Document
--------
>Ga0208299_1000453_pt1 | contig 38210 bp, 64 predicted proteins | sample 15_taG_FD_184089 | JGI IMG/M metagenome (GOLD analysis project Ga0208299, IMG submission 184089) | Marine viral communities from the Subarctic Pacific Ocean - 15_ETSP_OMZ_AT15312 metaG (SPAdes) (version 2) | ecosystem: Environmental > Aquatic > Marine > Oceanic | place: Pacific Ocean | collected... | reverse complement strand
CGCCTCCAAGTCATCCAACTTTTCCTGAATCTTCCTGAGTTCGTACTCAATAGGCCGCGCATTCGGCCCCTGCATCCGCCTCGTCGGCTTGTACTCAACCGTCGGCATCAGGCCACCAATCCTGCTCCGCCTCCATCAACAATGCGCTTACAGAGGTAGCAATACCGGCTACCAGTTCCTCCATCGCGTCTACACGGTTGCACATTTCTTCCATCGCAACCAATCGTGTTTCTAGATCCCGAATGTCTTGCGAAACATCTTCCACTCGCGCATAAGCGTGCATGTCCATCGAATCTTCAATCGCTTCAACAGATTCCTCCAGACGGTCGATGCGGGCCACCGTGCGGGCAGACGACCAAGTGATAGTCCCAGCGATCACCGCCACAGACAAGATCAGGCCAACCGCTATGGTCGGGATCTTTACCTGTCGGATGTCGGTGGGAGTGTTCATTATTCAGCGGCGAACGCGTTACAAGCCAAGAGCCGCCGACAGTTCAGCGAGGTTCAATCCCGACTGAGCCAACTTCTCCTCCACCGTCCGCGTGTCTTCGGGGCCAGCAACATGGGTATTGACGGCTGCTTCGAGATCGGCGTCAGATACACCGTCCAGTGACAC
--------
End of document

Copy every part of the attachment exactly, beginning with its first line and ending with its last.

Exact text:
>Ga0208299_1000453_pt1 | contig 38210 bp, 64 predicted proteins | sample 15_taG_FD_184089 | JGI IMG/M metagenome (GOLD analysis project Ga0208299, IMG submission 184089) | Marine viral communities from the Subarctic Pacific Ocean - 15_ETSP_OMZ_AT15312 metaG (SPAdes) (version 2) | ecosystem: Environmental > Aquatic > Marine > Oceanic | place: Pacific Ocean | collected... | reverse complement strand
CGCCTCCAAGTCATCCAACTTTTCCTGAATCTTCCTGAGTTCGTACTCAATAGGCCGCGCATTCGGCCCCTGCATCCGCCTCGTCGGCTTGTACTCAACCGTCGGCATCAGGCCACCAATCCTGCTCCGCCTCCATCAACAATGCGCTTACAGAGGTAGCAATACCGGCTACCAGTTCCTCCATCGCGTCTACACGGTTGCACATTTCTTCCATCGCAACCAATCGTGTTTCTAGATCCCGAATGTCTTGCGAAACATCTTCCACTCGCGCATAAGCGTGCATGTCCATCGAATCTTCAATCGCTTCAACAGATTCCTCCAGACGGTCGATGCGGGCCACCGTGCGGGCAGACGACCAAGTGATAGTCCCAGCGATCACCGCCACAGACAAGATCAGGCCAACCGCTATGGTCGGGATCTTTACCTGTCGGATGTCGGTGGGAGTGTTCATTATTCAGCGGCGAACGCGTTACAAGCCAAGAGCCGCCGACAGTTCAGCGAGGTTCAATCCCGACTGAGCCAACTTCTCCTCCACCGTCCGCGTGTCTTCGGGGCCAGCAACATGGGTATTGACGGCTGCTTCGAGATCGGCGTCAGATACACCGTCCAGTGACAC